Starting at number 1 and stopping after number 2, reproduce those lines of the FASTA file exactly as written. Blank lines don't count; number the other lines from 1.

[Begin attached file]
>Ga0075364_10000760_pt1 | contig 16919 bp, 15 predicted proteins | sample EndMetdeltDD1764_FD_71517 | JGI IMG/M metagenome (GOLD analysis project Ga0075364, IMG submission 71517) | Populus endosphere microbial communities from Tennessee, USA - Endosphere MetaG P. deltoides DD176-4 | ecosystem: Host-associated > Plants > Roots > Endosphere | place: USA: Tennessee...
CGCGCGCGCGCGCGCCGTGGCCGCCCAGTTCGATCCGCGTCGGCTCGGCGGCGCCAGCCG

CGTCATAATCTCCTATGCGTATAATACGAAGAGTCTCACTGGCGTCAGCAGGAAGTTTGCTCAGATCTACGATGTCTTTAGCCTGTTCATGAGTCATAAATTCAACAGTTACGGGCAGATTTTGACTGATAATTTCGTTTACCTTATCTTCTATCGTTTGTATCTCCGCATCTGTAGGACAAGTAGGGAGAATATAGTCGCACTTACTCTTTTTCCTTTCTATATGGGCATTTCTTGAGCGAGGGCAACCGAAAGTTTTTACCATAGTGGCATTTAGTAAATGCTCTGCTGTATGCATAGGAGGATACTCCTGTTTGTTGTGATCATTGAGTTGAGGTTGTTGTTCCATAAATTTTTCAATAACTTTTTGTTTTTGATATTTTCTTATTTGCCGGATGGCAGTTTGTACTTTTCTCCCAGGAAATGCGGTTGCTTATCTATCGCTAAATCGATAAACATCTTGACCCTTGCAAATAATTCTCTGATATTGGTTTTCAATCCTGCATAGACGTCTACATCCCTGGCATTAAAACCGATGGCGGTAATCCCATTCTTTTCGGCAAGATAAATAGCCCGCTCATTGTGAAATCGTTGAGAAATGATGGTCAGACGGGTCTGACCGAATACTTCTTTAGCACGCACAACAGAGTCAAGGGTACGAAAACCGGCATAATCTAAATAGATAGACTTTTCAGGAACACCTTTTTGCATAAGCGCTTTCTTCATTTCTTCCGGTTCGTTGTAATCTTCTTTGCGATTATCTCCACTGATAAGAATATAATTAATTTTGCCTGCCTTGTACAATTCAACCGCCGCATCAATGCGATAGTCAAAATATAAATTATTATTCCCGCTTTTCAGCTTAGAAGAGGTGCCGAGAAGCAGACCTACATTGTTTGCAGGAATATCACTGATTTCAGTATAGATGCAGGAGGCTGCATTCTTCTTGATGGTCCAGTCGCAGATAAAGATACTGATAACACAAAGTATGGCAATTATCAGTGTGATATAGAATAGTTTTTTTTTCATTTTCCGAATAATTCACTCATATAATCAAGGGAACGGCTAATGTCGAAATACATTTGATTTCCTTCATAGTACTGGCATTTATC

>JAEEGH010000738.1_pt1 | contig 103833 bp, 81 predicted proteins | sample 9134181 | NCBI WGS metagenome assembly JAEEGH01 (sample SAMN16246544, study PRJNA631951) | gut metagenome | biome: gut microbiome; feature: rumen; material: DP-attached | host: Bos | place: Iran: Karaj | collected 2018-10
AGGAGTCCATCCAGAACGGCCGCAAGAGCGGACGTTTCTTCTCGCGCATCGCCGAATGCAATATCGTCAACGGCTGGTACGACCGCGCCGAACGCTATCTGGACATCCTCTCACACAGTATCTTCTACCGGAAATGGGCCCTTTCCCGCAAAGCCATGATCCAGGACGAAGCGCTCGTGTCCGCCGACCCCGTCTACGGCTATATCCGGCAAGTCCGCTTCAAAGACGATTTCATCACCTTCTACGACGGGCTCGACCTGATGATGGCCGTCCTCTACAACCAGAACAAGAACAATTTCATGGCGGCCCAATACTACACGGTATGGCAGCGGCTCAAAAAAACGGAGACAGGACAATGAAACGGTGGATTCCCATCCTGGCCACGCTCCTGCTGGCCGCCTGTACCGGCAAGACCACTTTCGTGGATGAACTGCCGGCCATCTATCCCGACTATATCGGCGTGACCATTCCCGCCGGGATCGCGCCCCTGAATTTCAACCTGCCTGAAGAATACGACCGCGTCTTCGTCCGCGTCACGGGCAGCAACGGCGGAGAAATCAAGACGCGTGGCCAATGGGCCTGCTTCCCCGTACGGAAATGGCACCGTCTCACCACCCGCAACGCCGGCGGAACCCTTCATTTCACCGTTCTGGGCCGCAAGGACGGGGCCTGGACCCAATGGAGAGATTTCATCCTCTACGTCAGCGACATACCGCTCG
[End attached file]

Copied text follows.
>Ga0075364_10000760_pt1 | contig 16919 bp, 15 predicted proteins | sample EndMetdeltDD1764_FD_71517 | JGI IMG/M metagenome (GOLD analysis project Ga0075364, IMG submission 71517) | Populus endosphere microbial communities from Tennessee, USA - Endosphere MetaG P. deltoides DD176-4 | ecosystem: Host-associated > Plants > Roots > Endosphere | place: USA: Tennessee...
CGCGCGCGCGCGCGCCGTGGCCGCCCAGTTCGATCCGCGTCGGCTCGGCGGCGCCAGCCG